A “pulsating monstrous flower” (as the house described it) served as the backdrop for Louis Vuitton’s latest collection. Created by Algerian artist Philippe Parreno, the sprawling tent-like construction featured rows of flickering light bulbs and slowly rotating mirrors – the effect resembling a fun hall of mirrors. It was a reflection of the collection itself, which played with proportions and scale, from enlarged versions of the house’s monogram and hardware (zippers, eyelets, etc.) to oversized accessories. “It is a stylistic exercise that re-evaluates the proportions of the garment and its complements, an exercise in which the codes of femininity upset the scale,” read the collection notes. “The infinitely large and the infinitely small come together in silhouettes, inviting a second look.”
This season, Miuccia Prada collaborated with Chinese artist Shuang Li on the show’s set, creating a dark space lit by digital screens that played repeated short films reminiscent of computer screensavers or stock footage ( light wind turbines, rotating planets, a bouncing 3D shark). The book was a commentary on the idea of the “wireless cloud” fallacy, which is actually supported by “thousands of miles of undersea cables that populate the ocean floor” (indeed, the seats black cylinders were reminiscent of these cable pipes-like design). “Shuang Li’s work explores this tension between material and immaterial and its obfuscation,” Miu Miu said in a statement. “Messages lost in transmission do not simply disappear but, imagined here, can take on another form, punctuating the sky.”
The cinematic inspirations behind Virginie Viard’s latest collection for Chanel were two-fold – first, Coco Chanel’s suits for Alain Renais Last year in Marienbad (the new wave… the night, the feathers, the sequins, the heels’). Second, contemporary actress and house muse Kristen Stewart, who, according to Viard, “is closest to Gabrielle Chanel, at least to my idea of her.” “She understands Chanel, her clothes. And with it, it becomes even more modern. The two reunited in a short film by Inez & Vinoodh with Stewart, which sees her emerge from the Parisian arthouse cinema Champo after a screening of Last year in Marienbad. In the vast performance space – housed inside the Grand Palais Éphémère – floor-to-ceiling screens immersed guests in the film, spinning around the audience in a dramatic celebration of the power of cinema.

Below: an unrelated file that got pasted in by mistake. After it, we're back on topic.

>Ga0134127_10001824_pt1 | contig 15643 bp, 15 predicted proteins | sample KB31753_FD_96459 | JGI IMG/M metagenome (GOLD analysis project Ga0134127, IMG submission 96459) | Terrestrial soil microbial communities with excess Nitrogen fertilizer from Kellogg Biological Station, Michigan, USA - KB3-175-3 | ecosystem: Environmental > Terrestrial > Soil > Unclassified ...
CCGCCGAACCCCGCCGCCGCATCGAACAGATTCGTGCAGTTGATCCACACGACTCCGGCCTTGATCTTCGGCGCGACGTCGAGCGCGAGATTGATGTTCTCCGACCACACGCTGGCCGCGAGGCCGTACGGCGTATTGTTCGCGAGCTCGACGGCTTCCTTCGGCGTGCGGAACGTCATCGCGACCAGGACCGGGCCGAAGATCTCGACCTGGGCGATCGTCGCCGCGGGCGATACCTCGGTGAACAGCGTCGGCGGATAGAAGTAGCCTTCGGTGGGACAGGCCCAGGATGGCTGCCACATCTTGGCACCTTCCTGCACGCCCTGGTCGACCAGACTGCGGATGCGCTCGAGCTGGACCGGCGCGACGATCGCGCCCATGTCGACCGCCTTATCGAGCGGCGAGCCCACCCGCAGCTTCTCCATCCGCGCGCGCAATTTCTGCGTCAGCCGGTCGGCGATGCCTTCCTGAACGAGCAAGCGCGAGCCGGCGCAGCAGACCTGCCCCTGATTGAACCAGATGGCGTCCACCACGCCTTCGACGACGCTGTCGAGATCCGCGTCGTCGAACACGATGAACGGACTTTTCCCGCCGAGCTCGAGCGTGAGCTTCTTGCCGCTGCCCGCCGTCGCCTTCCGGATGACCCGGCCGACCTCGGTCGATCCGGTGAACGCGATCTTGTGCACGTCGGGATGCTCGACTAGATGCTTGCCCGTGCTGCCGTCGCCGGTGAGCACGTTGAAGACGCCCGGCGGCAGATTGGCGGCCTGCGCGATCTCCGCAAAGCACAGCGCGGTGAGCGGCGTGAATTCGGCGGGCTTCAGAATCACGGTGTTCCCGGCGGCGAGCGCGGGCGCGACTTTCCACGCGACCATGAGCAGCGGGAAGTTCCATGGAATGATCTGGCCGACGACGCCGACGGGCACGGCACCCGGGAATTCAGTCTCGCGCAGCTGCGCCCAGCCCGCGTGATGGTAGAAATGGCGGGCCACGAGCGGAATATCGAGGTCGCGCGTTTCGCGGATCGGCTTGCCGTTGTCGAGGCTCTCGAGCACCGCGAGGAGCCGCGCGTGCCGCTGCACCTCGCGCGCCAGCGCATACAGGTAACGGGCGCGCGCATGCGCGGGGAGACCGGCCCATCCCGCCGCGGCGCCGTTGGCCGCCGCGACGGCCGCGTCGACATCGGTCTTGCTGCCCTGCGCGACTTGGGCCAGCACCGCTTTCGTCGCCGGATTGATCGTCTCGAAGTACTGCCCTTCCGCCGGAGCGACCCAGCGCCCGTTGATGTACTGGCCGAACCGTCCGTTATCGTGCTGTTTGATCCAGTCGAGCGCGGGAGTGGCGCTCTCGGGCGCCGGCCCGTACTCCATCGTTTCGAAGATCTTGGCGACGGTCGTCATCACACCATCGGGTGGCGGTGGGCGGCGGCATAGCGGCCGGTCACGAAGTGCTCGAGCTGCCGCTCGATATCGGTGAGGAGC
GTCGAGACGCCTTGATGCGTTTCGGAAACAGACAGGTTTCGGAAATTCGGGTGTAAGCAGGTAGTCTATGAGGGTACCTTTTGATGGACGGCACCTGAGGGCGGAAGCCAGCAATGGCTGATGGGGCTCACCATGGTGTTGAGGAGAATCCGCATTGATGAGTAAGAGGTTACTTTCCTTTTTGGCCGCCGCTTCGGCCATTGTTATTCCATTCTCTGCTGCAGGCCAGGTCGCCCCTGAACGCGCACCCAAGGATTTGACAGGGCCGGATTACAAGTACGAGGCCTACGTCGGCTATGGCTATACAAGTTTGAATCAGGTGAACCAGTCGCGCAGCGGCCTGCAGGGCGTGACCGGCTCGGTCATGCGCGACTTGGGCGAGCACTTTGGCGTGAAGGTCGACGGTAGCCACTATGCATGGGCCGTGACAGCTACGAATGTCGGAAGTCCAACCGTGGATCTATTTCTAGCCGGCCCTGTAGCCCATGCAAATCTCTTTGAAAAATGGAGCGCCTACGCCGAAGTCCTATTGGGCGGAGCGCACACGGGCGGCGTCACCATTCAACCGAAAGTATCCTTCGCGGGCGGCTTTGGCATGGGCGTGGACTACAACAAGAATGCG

This season, Nadège Vanhee-Cybulski imagined her wife for spring-summer 2023 during a ‘rave in the desert’ – ‘the sounds radiating from behind the hill follow the drift of dawn: she never has anything felt so beautiful. The show’s setting itself evoked a desert scene – although in typically luxurious style, with a stretch of beige carpet evoking sand – its focal point was a recreation of a sand dune, around which models circled in loop. As the show progressed, it came alive with trippy color projections. “The colors of the landscape came to life and began to move,” the collection notes describe. ‘Glitter like liquefied.’
Maria Grazia Chiuri’s latest Dior show allowed the designer to continue a tradition of collaboration with international women artists. This time it was Eva Jospin – a French artist known for her intricate cardboard sculptures, which often feature bas-relief elements – who created an intricate cardboard “cave” evoking the Baroque caves that ran through the center of the track. The collection itself leaned into the Baroque styles of Florentine noblewoman Catherine de’ Medici who brought Burano lace, the corset and wedge heels to France through her marriage to King Henry II – elements that Chiuri reinterpreted through a 21st century lens.
Courrèges S/S 2023 fashion show. Courtesy of Courrèges
A sand-covered annular track – reminiscent of a beach – served as the setting for Nicolas Di Felice’s latest Courrèges collection, which he says was about “time passed, looking forward, looking back” ( the creations of the collection have forged a link between the sensuality of the Belgian designer minimalism and the futurism of the eponymous founder of the house). As such, sand flowed from the ceiling onto the track below; the effect was something like being suspended in a giant hourglass. “Looking at the past as we look at the idea of the future,” read the collection’s accompanying notes. ‘Like a way to create at the moment.’ §